Get Featured On TV: 3 Steps To Get Interviewed On Television & TV Pitch Example Tips

Get Featured On TV: 3 Steps To Get Interviewed On Television & TV Pitch Example Tips

Written by Julie Parise

Many of our clients come to us asking if we can get them featured on TV. It’s a goal for many entrepreneurs and authors. Doing television interviews can solidify you as an expert in your field, gain exposure for your business and help you connect with potential clients. 

But how do you write a compelling pitch that will be successful? In this blog, we will go over: A TV pitch example, the steps you need to take to prepare for any on-camera interview, and how to turn one TV interview into many, many more. 

#1: Understand the television landscape.

If you want to get featured on TV, you should understand the current atmosphere in television production. What do we mean by that? Well, newsrooms everywhere are shrinking. Even national networks in New York & Los Angeles. At the same time, newscasts are getting longer, as stations add more shows and extend news programming. 

For you, this means the producer you are pitching is probably doing the work of more than one person, while at the same time, receiving hundreds of pitches per day. The bottom line is that you want to make sure you stand out when you pitch yourself — and get your point across quickly. 

#2 Timing is (almost) everything: Don’t keep producers waiting

You also want to respond to any reply quickly. If a producer or reporter responds to your pitch to talk about interviewing you, do not wait to respond. You might feel the need to spend hours crafting a perfect response to their inquiry, including all your credentials and thoughts on the topic you’d like to speak about. Don’t do that (they won’t have time to read more than a few sentences, anyway). What will help most is responding quickly and succinctly while making yourself available. 

TV staffers work on a day-to-day basis, and rarely plan more than a few days in advance. That means if they want to speak with you, they likely want to speak with you ASAP. Producers are on a deadline all day long, and at the end of the day, they have to get their show on the air, no matter what.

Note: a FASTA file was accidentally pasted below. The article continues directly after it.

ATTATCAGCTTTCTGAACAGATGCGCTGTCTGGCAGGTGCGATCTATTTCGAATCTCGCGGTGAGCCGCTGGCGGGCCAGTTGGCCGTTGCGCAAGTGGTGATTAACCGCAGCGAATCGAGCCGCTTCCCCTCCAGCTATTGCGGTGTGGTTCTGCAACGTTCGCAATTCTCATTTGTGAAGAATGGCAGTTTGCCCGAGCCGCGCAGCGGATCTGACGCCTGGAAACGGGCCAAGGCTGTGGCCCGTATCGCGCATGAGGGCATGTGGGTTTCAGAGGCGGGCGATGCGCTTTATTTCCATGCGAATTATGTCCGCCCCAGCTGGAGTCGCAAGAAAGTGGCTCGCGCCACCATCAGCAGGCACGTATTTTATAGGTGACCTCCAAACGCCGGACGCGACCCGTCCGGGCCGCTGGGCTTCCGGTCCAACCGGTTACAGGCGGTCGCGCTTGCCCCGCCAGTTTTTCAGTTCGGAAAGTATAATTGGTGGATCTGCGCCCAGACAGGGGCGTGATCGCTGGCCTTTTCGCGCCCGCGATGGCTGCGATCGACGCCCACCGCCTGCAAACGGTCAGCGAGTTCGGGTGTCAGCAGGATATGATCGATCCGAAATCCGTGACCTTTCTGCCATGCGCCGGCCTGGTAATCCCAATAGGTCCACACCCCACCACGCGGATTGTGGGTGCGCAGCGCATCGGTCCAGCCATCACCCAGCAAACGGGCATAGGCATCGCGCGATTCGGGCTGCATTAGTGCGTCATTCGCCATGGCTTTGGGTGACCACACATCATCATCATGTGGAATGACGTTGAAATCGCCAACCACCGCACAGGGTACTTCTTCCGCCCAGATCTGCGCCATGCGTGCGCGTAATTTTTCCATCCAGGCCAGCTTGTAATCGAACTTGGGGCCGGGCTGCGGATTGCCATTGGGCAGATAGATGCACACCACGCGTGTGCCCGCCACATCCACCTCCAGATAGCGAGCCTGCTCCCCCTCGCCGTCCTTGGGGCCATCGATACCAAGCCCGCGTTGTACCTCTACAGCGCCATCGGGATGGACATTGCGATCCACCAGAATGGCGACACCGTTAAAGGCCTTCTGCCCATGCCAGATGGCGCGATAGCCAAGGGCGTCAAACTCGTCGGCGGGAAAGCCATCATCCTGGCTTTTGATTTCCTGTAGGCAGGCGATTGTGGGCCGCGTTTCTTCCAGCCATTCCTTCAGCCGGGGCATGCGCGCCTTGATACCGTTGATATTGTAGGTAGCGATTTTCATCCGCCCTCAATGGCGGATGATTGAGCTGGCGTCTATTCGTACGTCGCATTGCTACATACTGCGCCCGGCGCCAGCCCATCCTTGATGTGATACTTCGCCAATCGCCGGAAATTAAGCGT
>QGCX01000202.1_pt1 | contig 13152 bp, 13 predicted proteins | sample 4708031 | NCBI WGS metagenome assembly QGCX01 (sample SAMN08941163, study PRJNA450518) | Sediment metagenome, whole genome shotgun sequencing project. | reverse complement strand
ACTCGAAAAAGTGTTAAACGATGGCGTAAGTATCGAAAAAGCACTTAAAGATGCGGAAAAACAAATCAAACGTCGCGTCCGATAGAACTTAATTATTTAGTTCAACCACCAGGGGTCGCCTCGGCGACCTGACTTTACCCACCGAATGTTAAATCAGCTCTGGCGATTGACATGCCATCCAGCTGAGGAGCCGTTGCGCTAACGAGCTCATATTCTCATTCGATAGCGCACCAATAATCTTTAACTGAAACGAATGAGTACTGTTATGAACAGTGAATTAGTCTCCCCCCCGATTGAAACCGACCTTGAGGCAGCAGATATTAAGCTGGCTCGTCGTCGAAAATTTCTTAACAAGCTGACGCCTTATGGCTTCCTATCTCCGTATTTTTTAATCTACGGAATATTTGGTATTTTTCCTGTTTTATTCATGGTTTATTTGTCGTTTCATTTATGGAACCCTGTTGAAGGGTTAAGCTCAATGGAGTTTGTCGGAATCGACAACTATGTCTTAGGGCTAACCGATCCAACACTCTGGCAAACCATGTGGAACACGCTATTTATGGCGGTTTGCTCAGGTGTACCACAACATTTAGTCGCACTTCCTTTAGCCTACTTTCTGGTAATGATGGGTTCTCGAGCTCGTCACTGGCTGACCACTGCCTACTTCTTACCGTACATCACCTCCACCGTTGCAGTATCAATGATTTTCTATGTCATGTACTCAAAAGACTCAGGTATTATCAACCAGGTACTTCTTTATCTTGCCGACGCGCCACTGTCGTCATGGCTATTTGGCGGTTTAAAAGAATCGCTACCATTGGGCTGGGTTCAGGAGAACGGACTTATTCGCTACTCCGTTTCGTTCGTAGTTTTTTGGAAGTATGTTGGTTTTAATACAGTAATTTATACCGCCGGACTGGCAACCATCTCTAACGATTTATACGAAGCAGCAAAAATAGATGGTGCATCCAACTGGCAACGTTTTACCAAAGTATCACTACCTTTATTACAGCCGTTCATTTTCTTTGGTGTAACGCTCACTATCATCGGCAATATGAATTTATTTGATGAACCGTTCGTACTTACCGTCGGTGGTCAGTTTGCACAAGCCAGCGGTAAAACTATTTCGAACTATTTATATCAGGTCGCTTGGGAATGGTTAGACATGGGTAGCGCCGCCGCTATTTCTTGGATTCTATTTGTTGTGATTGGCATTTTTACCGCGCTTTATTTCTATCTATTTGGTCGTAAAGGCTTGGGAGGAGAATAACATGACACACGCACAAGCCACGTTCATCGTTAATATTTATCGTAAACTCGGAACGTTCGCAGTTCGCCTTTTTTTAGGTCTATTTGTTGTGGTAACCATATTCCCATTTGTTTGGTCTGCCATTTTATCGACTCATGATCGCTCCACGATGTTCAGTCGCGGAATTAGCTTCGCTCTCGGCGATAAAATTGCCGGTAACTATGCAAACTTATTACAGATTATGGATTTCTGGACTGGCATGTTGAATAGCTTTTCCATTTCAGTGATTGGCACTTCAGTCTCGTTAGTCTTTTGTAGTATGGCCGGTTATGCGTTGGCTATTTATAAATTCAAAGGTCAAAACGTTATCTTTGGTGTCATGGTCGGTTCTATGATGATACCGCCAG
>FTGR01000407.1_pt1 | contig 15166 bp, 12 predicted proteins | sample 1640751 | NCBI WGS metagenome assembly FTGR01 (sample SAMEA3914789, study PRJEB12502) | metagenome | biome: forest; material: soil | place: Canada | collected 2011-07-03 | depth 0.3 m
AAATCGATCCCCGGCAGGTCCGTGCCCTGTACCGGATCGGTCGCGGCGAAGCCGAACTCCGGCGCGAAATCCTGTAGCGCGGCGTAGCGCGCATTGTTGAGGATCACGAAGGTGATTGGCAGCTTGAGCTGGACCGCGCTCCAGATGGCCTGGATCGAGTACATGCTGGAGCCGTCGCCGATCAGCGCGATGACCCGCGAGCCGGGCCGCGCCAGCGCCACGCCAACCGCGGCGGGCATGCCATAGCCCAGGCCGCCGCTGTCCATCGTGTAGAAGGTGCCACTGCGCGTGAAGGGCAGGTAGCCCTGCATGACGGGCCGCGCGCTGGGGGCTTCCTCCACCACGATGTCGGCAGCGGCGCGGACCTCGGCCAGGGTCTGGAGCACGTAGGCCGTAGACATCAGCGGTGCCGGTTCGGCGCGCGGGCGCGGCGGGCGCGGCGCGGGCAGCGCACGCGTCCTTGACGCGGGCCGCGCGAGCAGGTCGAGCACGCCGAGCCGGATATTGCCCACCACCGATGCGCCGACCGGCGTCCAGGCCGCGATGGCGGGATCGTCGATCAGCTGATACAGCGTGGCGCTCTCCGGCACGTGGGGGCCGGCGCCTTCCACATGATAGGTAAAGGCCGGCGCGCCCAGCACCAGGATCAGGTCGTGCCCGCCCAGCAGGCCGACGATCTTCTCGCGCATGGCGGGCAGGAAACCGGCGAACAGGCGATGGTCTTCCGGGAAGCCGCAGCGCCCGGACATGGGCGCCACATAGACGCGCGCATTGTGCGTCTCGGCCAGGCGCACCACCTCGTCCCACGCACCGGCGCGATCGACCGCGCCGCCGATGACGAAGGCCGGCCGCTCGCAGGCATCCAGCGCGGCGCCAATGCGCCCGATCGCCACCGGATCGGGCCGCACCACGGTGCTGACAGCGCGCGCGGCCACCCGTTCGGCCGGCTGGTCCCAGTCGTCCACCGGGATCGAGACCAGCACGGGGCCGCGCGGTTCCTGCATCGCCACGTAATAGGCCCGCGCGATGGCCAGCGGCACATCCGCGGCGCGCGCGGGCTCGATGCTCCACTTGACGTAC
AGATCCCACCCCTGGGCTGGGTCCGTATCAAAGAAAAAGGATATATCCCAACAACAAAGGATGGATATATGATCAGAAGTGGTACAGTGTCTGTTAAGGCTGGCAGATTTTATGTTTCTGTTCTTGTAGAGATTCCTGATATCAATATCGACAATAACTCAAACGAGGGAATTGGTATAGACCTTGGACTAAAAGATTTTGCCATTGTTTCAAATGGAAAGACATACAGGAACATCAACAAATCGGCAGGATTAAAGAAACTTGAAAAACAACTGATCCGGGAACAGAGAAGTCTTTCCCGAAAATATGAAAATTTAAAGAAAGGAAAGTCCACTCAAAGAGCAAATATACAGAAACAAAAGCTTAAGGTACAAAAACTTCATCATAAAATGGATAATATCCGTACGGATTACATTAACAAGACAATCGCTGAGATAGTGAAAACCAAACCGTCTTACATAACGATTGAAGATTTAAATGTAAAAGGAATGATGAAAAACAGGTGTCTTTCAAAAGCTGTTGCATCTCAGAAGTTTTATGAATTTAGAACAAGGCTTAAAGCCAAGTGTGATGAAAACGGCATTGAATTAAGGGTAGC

If you take too long to respond, or if you can’t work with their schedule, they will move on and find someone who answers their phone or email faster than you — even if you are more qualified to talk about the subject. 

#3: Provide context as to why the topic is important and why you should get featured on TV

As an author or entrepreneur, you are passionate about what you do, and you have a deep knowledge of why it’s important. Television producers or reporters might not. So tell them — but do it the right way. Don’t start your pitch by rattling off your background, accomplishments, and credentials. That’s a quick way to get your email sent to the “junk folder.” 

Remember that it’s not really about you. It’s about the bigger story. So focus on that. Every day in editorial meetings, producers and reporters have to pitch their story ideas to their bosses, and they are often grilled about why that story will matter to their viewers. Give the person you’re pitching ways they can fight for your story. 

Early on in your pitch, mention who this story affects and share a quick, intriguing statistic to prove your point. Connect the dots for the person on the other end of the email, and explain in 1-2 sentences why it’s important to the particular set of viewers the show reaches. Then share how you are uniquely qualified to talk about it. Briefly. Finally, include some bullet points that share quick talking points you’re qualified to speak on. 

Check out the TV pitch example below for more details. 

Bonus: The TV Pitch Example Tips

To be successful, a TV pitch will have the following: 

  • A personalized greeting including the producer, anchor or reporter’s name
  • An opening line indicating what topic you are writing about, why it matters, and that you’ve been following their current coverage
    • “I saw [insert TV program name here]’s piece on the school district’s proposed new, earlier start times. This will cause a ripple effect that will change the lives of not just students, but parents and caregivers as well.” 
  • Any relevant statistics, plus why you should be the go-to person to speak to this
    • “Did you know that the most recent studies suggest that teens get 10 hours of sleep per night? As a teacher of more than 30 years, and the parent of a teenager, I know that the students’ sleep habits will be interrupted and just how devastating this can be.”
  • 2-4 Bullet points that share specific talking points you expand on if interviewed
    • “I’d love to speak to one of your reporters to talk about any of the following topics: 
      • What the earlier start times would mean for a local student and their family
      • Why well-rested students perform better and how to manage a morning routine
      • Steps local parents can take to help stop the district from changing the schools start times”

For more information on getting featured on TV, plus a full TV pitch example, check out our TV pitching course by clicking here.

Vicky Lynch
No Comments
Leave a Comment: